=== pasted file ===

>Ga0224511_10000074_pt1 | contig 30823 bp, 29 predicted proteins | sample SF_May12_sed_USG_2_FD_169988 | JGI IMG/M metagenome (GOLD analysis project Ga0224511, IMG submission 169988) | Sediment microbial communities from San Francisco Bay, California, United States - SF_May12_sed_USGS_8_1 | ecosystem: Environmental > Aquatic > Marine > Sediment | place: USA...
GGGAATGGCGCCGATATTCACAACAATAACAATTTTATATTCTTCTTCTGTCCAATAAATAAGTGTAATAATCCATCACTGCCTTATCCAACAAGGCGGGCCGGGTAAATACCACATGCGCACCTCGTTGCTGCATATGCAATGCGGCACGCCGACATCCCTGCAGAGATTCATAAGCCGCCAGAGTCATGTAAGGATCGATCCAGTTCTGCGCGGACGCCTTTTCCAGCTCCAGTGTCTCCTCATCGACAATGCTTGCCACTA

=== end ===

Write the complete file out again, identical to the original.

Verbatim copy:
>Ga0224511_10000074_pt1 | contig 30823 bp, 29 predicted proteins | sample SF_May12_sed_USG_2_FD_169988 | JGI IMG/M metagenome (GOLD analysis project Ga0224511, IMG submission 169988) | Sediment microbial communities from San Francisco Bay, California, United States - SF_May12_sed_USGS_8_1 | ecosystem: Environmental > Aquatic > Marine > Sediment | place: USA...
GGGAATGGCGCCGATATTCACAACAATAACAATTTTATATTCTTCTTCTGTCCAATAAATAAGTGTAATAATCCATCACTGCCTTATCCAACAAGGCGGGCCGGGTAAATACCACATGCGCACCTCGTTGCTGCATATGCAATGCGGCACGCCGACATCCCTGCAGAGATTCATAAGCCGCCAGAGTCATGTAAGGATCGATCCAGTTCTGCGCGGACGCCTTTTCCAGCTCCAGTGTCTCCTCATCGACAATGCTTGCCACTA